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Hiking Mt Isolation in April

Hiking Mt Isolation in April

Mt Isolation is one of the most remote White Mountains 4000-footers and can make for a long day in any conditions. Being April, you might think that spring has arrived in New Hampshire, but it’s nowhere close. We’re still contending with full-on winter conditions in the Whites, carrying snowshoes and spikes, lots of layers, food, and hot water. Given the amount of snow we received in March, I expect the higher peaks will be snowcapped through April and possibly into early May.

When hiking to Isolation in winter conditions, the only feasible route starts from the Rocky Branch Trailhead off Rt 16 south of Pinkham Notch but still requires several stream crossings. Most of these can be avoided by bushwhacking around them, something that’s perfectly acceptable by Leave No Trace Doctrine when the ground is covered by several feet of snow, as long as you don’t mark the route with flagging, blazing, or by cutting branches.

If you don’t know how to navigate off-trail, I’d advise going with someone who does, especially in winter when the consequences of getting lost are extremely high. We’ve had at least one rescue near Isolation this winter by someone who got lost even though they had a GPS. In addition, it’s all too easy to fall into a spruce trap, a hidden void in the snow from which escape is impossible without assistance, or to get caught in a terrain trap that you can’t get out of because deep powder provides no purchase for snowshoes.

Bushwhacking through the Engine Hill Birch glades
Bushwhacking through the Engine Hill Birch glades

The hardest part of this hike for me is always the initial climb from the trailhead up to height-of-land on the Rocky Branch Trail. It’s a relentless climb or in this case snowshoe, up 1950′ of elevation in 2.8 miles with no chance for a warm-up after leaving the trailhead. The rest of the hike is much more gradual and easy.

I was joined on this hike by two old friends, Karen and Hilde, who I’ve hiked out to Isolation multiple times in the past. We’re all “gridding” the 4000 footers which means hiking all 48 in each calendar month of the year (across multiple years) for a total of 576 summits. This was my 518th, so I’m getting there, but it’s still going to take a while to finish all of the climbs on the list, after which I’ll probably help Karen and Hilde finish theirs.

After the initial climb, we planned to hike the Engine Hill Bushwhack which is a popular off-trail route that people hike to avoid several stream crossings along the Isolation Trail which are often not bridged in winter. There isn’t one well-defined path through the forest and over the boggy/wet terrain though, which is why you want to have some kind of directional aid to find your way. I always carry a map, compass, and phone GPS.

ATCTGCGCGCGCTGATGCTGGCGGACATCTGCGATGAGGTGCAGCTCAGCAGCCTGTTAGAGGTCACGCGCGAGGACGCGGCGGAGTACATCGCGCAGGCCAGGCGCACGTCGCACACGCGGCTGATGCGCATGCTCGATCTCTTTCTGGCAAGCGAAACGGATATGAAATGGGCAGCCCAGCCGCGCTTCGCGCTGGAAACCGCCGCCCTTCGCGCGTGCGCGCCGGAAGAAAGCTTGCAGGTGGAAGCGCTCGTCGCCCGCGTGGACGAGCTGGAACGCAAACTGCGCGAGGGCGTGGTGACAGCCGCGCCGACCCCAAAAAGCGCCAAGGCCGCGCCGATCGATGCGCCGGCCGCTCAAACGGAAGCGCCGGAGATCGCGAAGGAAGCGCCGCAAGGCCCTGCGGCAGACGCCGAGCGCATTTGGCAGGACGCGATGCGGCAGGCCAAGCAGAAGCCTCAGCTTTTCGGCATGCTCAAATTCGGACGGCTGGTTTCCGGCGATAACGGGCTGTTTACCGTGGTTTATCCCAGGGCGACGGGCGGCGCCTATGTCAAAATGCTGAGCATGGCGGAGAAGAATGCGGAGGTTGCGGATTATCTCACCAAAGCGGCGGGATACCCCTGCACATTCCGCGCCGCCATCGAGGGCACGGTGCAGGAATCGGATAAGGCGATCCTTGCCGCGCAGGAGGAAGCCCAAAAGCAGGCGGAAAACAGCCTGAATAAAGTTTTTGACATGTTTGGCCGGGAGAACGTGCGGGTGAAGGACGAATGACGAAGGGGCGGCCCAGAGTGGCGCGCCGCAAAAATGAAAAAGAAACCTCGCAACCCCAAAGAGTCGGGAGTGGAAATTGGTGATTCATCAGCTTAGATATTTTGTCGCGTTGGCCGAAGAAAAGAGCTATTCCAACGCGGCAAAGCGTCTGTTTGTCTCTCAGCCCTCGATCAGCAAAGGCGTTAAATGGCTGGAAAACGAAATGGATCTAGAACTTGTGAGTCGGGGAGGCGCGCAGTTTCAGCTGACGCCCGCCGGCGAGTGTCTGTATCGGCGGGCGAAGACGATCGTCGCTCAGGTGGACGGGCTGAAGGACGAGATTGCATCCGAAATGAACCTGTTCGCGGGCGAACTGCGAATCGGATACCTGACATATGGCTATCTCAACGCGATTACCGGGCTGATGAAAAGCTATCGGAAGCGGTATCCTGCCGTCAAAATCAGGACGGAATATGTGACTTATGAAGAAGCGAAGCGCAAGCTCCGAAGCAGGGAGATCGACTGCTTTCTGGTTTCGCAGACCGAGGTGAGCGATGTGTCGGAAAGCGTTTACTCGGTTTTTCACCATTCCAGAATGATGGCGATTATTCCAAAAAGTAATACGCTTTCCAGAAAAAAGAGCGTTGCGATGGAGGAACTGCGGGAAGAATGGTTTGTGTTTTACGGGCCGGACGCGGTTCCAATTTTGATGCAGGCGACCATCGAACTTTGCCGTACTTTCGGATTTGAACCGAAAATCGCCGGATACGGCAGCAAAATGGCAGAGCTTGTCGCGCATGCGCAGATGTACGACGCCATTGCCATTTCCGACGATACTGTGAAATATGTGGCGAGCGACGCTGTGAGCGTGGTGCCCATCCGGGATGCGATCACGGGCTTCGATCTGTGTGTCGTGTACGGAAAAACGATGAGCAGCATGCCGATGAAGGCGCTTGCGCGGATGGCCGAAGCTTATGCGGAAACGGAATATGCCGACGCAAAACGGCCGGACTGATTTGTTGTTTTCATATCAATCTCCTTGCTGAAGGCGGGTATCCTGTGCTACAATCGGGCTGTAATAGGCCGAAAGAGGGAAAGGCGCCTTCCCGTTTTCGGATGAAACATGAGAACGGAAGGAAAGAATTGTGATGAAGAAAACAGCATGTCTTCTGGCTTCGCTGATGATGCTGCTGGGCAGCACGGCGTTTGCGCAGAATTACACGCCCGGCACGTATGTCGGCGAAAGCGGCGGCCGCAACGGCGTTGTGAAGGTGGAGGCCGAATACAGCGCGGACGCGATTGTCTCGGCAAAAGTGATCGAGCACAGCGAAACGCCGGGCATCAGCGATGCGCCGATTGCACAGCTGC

We still have a long way to get to the summit
We still have a long way to get to the summit

On this hike, someone had already broken out the Engine Hill Bushwhack but had taken a much lower line than usual through the birch glades than on my previous winter hikes.  These are large open birch groves that look quite splendid when the sun is shining and the sky is azure blue.

This led to a second bushwhack route, called the Iso Express, which bypasses several more stream crossings and takes a more direct route to the summit spur trail. It’s not worth taking during the warmer months when it’s slower than following the regular trails to Isolation, but it does make a difference both in time and distance in winter.

Following the Iso Express bushwhack
Following the Iso Express bushwhack

The Iso Express ends just below the isolation summit along the Davis Path. We followed that to the summit spur trail and climbed up to the open summit, with its breathtaking views of Mt Washington and the southern Presidential range. That is a view I never tire of seeing. We climbed up to the summit cairn, took a few photos, and then got off the summit quickly because the winds were gusting to 65 mph.

View from Isolation: Mt Washington and the Southern Presidentials
View from Isolation: Mt Washington and the Southern Presidentials

From then on, we retraced our steps all the way back to the trailhead, something that’s pretty easy to do when snowshoeing a well-defined snowshoe track. I’ll just add that the second hardest portion of this hike is the final 2.8 miles when you descend the Rocky Branch Trail from height-of-land back down to the trailhead. You really begin to appreciate what a long and arduous segment of trail that is when you descend its steep slopes at the end of the day.

Total distance: 12 miles w/3400′ of elevation gain.

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